Kolek’s passing, ball-sharing and playmaking stand out. He led the nation with 7.7 assists per game and was responsible for an outrageous 52.9% of Marquette assists while on the floor, according to Just Play Solutions.

The lefty point guard made 38.8% of his 3-pointers as well and was even better in Marquette’s wins (44%). He demonstrated 3-point range and consistency in the star shooting drill at the NBA combine. Free throws are usually a strong indicator of a future jumper, and Kolek averaged 85.1% from the line.

The NBA will love his floor general ability. He’s a half-a-second decision-maker who has proved he can manipulate ball-screen coverages, doesn’t panic when pressured or trapped, and can even shoot behind the screen if necessary.



Baylor Scheierman’s NBA draft profile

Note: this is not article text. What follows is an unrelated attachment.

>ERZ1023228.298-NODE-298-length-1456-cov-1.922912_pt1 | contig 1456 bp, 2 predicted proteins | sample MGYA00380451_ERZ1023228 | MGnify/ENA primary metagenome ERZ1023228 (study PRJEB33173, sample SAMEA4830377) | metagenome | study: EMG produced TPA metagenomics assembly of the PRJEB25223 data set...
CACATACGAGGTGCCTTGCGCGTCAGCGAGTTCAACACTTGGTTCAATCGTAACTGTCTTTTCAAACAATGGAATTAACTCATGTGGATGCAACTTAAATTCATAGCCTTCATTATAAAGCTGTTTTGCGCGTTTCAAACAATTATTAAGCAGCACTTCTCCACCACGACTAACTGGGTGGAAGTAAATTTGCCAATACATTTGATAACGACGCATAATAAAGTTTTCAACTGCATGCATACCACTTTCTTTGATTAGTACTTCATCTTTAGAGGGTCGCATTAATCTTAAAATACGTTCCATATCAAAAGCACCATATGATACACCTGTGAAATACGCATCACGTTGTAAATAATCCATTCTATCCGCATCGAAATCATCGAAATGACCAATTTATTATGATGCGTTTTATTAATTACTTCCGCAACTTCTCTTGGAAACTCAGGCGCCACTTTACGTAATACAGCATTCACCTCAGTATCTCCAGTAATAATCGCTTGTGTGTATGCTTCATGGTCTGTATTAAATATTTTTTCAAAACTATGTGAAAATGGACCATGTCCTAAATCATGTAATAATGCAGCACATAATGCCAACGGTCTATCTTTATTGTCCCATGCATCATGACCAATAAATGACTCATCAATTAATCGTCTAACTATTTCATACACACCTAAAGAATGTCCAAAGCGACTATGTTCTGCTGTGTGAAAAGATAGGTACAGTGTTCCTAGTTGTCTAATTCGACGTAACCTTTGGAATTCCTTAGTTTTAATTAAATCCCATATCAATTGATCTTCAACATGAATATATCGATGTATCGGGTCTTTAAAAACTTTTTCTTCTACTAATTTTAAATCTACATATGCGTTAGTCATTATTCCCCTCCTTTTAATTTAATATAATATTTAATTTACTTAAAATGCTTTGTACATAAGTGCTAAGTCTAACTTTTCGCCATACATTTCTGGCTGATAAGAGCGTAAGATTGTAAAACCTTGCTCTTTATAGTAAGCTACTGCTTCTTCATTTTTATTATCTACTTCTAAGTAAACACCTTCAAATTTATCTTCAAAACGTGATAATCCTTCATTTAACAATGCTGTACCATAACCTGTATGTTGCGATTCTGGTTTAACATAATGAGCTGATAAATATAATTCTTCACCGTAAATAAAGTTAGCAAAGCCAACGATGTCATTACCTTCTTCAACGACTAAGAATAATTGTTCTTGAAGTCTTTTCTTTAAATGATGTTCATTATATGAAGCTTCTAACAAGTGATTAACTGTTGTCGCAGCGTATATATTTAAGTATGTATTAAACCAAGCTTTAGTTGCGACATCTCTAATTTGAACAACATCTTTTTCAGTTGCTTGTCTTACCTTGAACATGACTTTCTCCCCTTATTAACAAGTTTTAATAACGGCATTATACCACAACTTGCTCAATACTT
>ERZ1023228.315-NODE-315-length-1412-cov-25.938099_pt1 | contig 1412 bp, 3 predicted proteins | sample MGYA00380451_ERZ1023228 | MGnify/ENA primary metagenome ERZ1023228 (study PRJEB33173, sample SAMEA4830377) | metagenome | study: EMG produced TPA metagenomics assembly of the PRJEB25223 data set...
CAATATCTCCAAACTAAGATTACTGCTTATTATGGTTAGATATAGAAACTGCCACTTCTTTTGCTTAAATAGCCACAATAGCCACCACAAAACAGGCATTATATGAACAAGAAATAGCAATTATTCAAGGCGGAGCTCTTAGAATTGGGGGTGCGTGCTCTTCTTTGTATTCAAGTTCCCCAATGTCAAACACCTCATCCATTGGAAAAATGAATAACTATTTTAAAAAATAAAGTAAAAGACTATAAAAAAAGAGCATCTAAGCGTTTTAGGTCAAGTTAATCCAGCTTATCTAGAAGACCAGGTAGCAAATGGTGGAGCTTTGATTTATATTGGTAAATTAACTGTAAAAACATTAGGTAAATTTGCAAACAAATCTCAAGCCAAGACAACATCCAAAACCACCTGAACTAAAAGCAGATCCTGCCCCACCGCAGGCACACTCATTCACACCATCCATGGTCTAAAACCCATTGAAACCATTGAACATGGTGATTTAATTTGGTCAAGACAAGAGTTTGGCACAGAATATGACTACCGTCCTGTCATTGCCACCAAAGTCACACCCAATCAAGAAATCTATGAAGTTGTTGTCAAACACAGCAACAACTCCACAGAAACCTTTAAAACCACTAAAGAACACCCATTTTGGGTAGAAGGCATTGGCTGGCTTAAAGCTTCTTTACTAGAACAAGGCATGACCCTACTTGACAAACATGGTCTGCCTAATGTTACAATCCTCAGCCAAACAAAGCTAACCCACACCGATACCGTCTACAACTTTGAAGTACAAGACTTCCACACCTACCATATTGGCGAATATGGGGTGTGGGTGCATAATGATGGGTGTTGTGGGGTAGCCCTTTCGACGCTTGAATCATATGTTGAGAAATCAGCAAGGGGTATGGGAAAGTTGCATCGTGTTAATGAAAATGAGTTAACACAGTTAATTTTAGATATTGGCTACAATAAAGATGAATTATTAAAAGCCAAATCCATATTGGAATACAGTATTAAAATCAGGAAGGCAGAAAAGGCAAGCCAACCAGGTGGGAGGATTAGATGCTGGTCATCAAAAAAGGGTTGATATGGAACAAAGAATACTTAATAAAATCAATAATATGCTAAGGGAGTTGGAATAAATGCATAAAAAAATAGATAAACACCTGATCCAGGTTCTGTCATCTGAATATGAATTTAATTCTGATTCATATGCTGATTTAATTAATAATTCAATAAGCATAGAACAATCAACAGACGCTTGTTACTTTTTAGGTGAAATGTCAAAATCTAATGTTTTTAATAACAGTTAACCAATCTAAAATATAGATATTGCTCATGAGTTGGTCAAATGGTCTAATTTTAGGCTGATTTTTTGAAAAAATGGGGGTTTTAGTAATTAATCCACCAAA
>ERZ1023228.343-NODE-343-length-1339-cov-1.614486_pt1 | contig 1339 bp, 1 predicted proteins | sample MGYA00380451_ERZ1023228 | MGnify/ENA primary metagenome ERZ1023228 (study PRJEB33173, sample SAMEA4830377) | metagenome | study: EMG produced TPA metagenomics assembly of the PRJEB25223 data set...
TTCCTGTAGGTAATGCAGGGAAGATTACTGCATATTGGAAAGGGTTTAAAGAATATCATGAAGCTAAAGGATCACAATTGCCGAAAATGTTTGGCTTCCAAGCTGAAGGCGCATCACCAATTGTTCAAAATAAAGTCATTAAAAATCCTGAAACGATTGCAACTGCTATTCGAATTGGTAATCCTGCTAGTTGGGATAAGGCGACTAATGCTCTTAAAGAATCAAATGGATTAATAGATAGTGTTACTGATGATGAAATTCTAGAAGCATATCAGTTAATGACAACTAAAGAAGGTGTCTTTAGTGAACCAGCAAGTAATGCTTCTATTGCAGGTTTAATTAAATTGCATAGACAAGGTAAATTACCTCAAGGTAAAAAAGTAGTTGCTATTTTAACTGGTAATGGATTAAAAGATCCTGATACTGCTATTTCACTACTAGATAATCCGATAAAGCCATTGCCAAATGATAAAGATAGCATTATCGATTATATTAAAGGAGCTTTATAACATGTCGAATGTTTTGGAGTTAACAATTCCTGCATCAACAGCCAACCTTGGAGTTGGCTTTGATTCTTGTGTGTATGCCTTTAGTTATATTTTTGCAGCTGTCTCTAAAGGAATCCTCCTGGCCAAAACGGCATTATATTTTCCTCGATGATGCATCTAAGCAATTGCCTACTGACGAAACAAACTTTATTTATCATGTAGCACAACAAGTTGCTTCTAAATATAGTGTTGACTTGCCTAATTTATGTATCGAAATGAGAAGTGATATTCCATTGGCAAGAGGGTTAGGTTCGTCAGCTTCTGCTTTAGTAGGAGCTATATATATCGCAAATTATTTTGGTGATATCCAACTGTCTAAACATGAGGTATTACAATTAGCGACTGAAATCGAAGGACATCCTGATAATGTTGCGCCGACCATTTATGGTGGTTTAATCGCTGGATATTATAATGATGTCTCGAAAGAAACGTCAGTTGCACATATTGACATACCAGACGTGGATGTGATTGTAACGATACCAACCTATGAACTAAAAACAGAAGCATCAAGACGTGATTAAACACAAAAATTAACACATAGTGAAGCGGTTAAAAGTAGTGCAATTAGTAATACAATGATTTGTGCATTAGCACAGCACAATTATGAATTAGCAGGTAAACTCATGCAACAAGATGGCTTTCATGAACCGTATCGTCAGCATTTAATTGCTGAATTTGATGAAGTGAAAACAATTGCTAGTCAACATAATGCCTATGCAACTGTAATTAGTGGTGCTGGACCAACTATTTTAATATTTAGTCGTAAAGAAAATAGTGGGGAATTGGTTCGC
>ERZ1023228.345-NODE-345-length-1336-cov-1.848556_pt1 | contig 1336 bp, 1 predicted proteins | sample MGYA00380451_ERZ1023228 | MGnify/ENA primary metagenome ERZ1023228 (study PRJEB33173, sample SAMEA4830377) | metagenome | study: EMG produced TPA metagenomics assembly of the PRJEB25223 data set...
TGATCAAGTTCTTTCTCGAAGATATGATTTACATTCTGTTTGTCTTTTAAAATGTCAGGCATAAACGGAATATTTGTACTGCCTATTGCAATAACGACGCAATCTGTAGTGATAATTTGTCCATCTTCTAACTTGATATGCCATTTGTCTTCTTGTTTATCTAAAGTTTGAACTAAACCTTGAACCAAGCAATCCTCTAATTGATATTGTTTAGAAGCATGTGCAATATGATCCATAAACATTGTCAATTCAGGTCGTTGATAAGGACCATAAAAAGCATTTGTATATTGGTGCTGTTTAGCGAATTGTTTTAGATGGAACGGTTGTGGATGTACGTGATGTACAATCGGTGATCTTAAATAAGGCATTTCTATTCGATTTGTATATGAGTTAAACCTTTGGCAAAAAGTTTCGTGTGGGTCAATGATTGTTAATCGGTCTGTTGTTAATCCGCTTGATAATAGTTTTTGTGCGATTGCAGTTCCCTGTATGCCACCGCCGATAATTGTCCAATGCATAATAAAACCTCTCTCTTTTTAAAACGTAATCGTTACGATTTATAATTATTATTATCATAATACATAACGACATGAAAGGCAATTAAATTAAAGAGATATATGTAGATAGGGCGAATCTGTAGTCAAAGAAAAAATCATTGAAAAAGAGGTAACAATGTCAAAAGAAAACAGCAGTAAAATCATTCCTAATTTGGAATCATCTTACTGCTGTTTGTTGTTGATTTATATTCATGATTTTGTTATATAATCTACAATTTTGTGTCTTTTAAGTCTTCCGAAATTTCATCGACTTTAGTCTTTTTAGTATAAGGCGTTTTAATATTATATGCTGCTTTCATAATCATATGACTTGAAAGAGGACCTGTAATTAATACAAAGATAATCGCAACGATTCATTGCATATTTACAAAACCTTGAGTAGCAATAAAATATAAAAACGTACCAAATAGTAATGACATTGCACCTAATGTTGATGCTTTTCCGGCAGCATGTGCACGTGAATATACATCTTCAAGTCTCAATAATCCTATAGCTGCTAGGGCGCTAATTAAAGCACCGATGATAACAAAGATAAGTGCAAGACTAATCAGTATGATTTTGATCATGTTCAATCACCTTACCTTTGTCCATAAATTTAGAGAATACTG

Check out some of the highlights that have made Baylor Scheierman a top NBA draft prospect.

Scheierman grew up in Aurora, Nebraska, a town with a population under 5,000. He was 5-9, 110 pounds entering high school.

“I was tiny, but I played like I do now — with a lot of confidence and a little cockiness,” he said.

Scheierman was a standout high school athlete. He quarterbacked a state championship football team and threw for over 4,500 yards and 59 touchdowns. He posted a 97-8 career record in basketball. And he had athletic bloodlines: Both his parents played sports at Hastings College in Nebraska. His mother, Shannon, is 6-1 and played volleyball, while his father, Scott, is a 6-6 former basketball player. But even after growing to 6-5, Scheierman received mostly NAIA and Division II interest. He chose South Dakota State, his only Division I offer, out of high school.

Scheierman was a gunner for the Jackrabbits. He shot 46.9% from 3 and was the Summit League Player of the Year as a junior in 2021-22. He then hit the portal, ranking No. 4 in ESPN’s transfer rankings, and looked at several high-major programs.

Ultimately, Creighton’s success combined with Greg McDermott’s coaching style and relatability won out.